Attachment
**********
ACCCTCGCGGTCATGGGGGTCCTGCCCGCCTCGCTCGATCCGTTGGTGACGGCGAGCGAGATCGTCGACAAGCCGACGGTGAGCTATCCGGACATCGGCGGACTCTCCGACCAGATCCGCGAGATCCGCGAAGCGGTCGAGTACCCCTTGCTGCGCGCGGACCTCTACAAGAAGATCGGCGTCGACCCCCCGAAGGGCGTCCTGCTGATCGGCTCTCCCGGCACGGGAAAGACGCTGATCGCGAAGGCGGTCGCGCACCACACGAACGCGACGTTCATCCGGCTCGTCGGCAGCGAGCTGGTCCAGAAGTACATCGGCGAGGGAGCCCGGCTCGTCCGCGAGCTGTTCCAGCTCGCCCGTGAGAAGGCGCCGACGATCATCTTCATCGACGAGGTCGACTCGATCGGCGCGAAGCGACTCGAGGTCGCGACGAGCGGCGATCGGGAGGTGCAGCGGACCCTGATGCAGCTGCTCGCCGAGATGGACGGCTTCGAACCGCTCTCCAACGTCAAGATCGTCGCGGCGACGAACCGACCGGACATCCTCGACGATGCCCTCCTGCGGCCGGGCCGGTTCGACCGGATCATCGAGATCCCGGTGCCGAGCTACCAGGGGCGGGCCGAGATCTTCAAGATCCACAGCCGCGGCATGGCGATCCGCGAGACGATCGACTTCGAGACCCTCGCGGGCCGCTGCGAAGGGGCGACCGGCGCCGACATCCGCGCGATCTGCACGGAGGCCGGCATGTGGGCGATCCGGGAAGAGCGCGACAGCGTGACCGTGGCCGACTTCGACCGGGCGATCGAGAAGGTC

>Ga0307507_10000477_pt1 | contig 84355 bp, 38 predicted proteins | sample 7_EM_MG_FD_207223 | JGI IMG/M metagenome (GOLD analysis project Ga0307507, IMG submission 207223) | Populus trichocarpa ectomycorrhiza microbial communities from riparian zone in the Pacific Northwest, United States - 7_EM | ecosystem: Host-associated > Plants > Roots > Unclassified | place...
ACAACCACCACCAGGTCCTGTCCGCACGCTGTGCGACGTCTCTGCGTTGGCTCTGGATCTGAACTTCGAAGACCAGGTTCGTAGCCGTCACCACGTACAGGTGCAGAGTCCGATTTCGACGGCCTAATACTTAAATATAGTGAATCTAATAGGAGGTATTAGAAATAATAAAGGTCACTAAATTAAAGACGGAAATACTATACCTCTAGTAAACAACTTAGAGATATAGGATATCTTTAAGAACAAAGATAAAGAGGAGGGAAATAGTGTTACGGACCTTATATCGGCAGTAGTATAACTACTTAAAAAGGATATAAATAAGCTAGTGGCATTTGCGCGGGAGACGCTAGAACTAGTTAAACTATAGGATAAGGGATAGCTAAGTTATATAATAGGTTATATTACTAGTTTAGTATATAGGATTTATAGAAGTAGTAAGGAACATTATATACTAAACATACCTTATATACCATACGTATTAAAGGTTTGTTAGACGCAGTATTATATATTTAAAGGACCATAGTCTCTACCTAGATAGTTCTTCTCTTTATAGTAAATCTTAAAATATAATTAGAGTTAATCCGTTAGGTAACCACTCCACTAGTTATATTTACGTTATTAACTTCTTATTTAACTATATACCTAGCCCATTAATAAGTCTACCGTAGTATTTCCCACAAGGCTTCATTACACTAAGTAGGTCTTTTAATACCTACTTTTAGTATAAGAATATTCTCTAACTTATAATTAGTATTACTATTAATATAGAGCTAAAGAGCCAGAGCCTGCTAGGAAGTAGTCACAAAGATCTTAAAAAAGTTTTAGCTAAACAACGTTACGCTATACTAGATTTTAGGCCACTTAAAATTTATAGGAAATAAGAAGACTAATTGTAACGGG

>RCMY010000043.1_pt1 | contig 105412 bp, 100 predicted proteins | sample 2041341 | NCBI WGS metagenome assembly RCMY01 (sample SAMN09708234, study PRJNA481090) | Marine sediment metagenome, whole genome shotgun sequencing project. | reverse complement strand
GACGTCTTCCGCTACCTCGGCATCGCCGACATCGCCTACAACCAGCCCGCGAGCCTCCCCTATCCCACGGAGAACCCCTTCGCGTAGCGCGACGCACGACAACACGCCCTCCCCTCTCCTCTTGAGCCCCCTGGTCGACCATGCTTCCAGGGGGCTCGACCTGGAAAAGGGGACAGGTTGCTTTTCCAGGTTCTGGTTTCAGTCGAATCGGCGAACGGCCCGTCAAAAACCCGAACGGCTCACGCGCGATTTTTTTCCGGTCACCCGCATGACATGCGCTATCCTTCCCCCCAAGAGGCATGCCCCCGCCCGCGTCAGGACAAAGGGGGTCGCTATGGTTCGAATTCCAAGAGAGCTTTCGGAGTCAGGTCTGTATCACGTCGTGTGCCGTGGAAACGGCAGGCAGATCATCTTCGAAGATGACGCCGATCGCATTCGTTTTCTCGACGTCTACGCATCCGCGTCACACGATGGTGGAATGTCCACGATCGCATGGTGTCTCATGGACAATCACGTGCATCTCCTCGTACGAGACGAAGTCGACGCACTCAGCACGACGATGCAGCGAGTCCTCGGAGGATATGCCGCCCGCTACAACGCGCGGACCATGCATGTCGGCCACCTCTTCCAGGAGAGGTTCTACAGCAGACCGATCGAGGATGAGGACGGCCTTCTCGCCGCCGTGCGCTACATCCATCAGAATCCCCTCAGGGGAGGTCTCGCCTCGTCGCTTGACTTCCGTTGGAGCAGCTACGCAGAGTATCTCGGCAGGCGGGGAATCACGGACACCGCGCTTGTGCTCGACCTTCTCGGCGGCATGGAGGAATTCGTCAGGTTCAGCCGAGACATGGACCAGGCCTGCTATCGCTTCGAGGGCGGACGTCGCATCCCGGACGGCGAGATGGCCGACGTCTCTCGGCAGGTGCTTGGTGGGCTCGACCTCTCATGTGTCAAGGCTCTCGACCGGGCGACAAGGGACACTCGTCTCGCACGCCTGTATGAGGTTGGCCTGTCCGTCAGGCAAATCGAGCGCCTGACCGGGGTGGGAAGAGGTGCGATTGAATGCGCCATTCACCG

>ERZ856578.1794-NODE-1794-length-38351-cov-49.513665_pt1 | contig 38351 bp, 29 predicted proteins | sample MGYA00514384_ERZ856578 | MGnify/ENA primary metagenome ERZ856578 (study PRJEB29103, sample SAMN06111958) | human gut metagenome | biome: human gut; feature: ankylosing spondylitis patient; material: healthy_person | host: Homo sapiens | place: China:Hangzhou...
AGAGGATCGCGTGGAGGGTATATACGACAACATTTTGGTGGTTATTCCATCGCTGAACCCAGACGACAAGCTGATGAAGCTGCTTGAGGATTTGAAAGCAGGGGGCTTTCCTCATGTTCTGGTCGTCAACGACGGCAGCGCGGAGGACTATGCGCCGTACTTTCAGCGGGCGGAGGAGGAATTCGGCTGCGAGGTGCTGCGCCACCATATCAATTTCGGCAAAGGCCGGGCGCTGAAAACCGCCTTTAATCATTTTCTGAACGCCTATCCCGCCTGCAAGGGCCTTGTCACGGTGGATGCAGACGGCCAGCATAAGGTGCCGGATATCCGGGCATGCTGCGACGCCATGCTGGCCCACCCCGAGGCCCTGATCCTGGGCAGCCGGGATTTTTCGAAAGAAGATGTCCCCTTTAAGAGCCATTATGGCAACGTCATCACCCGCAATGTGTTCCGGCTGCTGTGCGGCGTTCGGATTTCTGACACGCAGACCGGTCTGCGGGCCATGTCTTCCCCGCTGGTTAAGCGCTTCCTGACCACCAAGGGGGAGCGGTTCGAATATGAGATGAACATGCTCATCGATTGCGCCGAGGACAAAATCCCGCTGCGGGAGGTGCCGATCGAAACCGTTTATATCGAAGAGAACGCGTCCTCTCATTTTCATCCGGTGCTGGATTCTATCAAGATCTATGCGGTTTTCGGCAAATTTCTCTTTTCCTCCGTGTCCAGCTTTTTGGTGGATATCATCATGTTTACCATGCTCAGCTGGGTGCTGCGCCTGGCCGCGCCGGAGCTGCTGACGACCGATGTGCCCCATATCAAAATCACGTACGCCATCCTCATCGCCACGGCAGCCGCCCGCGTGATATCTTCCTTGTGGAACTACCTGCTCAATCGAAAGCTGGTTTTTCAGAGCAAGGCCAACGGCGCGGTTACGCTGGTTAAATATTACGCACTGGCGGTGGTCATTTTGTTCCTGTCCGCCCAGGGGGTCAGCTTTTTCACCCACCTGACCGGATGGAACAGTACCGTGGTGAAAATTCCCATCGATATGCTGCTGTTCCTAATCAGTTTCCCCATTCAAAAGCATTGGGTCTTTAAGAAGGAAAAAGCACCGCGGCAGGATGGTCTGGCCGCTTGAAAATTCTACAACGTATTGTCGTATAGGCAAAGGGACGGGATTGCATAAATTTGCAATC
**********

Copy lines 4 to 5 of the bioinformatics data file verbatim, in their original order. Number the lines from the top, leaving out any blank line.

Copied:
>RCMY010000043.1_pt1 | contig 105412 bp, 100 predicted proteins | sample 2041341 | NCBI WGS metagenome assembly RCMY01 (sample SAMN09708234, study PRJNA481090) | Marine sediment metagenome, whole genome shotgun sequencing project. | reverse complement strand
GACGTCTTCCGCTACCTCGGCATCGCCGACATCGCCTACAACCAGCCCGCGAGCCTCCCCTATCCCACGGAGAACCCCTTCGCGTAGCGCGACGCACGACAACACGCCCTCCCCTCTCCTCTTGAGCCCCCTGGTCGACCATGCTTCCAGGGGGCTCGACCTGGAAAAGGGGACAGGTTGCTTTTCCAGGTTCTGGTTTCAGTCGAATCGGCGAACGGCCCGTCAAAAACCCGAACGGCTCACGCGCGATTTTTTTCCGGTCACCCGCATGACATGCGCTATCCTTCCCCCCAAGAGGCATGCCCCCGCCCGCGTCAGGACAAAGGGGGTCGCTATGGTTCGAATTCCAAGAGAGCTTTCGGAGTCAGGTCTGTATCACGTCGTGTGCCGTGGAAACGGCAGGCAGATCATCTTCGAAGATGACGCCGATCGCATTCGTTTTCTCGACGTCTACGCATCCGCGTCACACGATGGTGGAATGTCCACGATCGCATGGTGTCTCATGGACAATCACGTGCATCTCCTCGTACGAGACGAAGTCGACGCACTCAGCACGACGATGCAGCGAGTCCTCGGAGGATATGCCGCCCGCTACAACGCGCGGACCATGCATGTCGGCCACCTCTTCCAGGAGAGGTTCTACAGCAGACCGATCGAGGATGAGGACGGCCTTCTCGCCGCCGTGCGCTACATCCATCAGAATCCCCTCAGGGGAGGTCTCGCCTCGTCGCTTGACTTCCGTTGGAGCAGCTACGCAGAGTATCTCGGCAGGCGGGGAATCACGGACACCGCGCTTGTGCTCGACCTTCTCGGCGGCATGGAGGAATTCGTCAGGTTCAGCCGAGACATGGACCAGGCCTGCTATCGCTTCGAGGGCGGACGTCGCATCCCGGACGGCGAGATGGCCGACGTCTCTCGGCAGGTGCTTGGTGGGCTCGACCTCTCATGTGTCAAGGCTCTCGACCGGGCGACAAGGGACACTCGTCTCGCACGCCTGTATGAGGTTGGCCTGTCCGTCAGGCAAATCGAGCGCCTGACCGGGGTGGGAAGAGGTGCGATTGAATGCGCCATTCACCG